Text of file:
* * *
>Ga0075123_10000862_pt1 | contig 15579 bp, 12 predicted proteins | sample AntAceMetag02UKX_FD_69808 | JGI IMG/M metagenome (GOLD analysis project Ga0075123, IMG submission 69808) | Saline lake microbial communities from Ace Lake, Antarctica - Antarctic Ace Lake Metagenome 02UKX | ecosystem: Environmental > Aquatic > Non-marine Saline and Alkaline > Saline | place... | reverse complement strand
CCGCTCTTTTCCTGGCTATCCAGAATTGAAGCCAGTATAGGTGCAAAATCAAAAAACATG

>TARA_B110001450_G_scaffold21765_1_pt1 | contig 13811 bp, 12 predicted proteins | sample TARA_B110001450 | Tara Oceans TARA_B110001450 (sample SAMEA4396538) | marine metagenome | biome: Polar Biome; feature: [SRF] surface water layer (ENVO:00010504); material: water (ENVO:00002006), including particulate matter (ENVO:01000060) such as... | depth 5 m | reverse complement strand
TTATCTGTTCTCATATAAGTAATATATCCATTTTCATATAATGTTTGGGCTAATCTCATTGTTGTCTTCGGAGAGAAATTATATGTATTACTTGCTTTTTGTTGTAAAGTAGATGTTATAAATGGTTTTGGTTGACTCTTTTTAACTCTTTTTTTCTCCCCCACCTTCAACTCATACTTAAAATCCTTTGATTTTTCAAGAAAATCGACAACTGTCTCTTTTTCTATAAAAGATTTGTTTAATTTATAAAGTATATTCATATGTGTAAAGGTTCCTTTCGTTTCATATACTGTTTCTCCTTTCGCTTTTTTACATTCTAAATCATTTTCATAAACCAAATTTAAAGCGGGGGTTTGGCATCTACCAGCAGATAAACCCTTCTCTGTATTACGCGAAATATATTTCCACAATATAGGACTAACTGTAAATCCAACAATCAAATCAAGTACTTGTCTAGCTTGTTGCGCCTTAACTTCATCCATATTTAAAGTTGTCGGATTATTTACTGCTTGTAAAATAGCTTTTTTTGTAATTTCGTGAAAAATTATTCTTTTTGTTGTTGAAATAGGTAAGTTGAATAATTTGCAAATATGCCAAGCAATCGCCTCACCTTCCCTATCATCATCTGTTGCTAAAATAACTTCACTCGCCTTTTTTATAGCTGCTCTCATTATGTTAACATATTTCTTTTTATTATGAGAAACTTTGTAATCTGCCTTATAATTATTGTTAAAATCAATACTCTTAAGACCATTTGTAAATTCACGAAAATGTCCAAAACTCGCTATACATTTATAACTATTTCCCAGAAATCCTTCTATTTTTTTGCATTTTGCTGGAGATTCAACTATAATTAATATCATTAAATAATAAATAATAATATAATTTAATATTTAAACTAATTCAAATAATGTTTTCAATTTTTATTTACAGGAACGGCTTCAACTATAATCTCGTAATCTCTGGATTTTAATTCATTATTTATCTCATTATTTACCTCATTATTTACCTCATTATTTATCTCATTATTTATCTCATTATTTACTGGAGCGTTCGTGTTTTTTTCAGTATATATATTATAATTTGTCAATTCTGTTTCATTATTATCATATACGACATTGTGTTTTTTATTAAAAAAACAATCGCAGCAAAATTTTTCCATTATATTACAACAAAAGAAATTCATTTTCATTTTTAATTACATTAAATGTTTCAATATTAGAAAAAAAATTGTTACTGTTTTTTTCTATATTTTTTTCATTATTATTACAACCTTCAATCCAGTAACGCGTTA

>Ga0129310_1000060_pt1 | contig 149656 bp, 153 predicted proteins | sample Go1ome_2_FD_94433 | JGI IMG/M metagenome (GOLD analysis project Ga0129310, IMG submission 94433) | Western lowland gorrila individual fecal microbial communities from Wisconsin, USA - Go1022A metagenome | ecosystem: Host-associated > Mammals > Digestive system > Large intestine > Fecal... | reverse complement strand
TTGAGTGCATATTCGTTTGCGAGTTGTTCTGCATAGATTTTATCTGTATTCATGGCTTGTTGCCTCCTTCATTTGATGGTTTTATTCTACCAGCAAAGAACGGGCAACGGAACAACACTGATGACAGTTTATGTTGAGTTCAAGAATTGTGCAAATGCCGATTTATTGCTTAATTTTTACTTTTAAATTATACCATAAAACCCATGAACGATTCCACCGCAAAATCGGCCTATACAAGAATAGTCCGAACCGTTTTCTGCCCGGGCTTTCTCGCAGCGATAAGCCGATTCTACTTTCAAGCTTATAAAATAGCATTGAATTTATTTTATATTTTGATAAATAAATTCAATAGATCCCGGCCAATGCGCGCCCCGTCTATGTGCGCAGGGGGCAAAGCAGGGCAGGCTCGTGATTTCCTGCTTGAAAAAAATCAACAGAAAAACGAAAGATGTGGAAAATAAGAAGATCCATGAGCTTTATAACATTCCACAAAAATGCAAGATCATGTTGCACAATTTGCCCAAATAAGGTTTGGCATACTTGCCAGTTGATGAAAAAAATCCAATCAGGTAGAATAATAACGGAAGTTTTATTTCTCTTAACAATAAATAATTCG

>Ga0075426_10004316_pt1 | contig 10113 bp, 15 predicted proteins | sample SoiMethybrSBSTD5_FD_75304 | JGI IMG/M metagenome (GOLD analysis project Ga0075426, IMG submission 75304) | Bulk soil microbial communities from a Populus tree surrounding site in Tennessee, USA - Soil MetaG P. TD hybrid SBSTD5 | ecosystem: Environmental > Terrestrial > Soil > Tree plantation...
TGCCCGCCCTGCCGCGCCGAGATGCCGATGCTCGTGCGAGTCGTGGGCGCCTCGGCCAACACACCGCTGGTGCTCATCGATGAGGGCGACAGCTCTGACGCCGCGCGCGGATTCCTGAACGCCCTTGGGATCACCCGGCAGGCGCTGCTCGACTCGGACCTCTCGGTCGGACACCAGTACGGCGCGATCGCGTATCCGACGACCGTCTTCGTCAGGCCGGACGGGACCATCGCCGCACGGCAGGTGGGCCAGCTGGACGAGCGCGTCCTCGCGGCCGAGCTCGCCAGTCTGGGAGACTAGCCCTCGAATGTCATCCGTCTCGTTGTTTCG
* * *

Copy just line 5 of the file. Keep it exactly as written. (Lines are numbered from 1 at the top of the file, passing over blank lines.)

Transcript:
>Ga0129310_1000060_pt1 | contig 149656 bp, 153 predicted proteins | sample Go1ome_2_FD_94433 | JGI IMG/M metagenome (GOLD analysis project Ga0129310, IMG submission 94433) | Western lowland gorrila individual fecal microbial communities from Wisconsin, USA - Go1022A metagenome | ecosystem: Host-associated > Mammals > Digestive system > Large intestine > Fecal... | reverse complement strand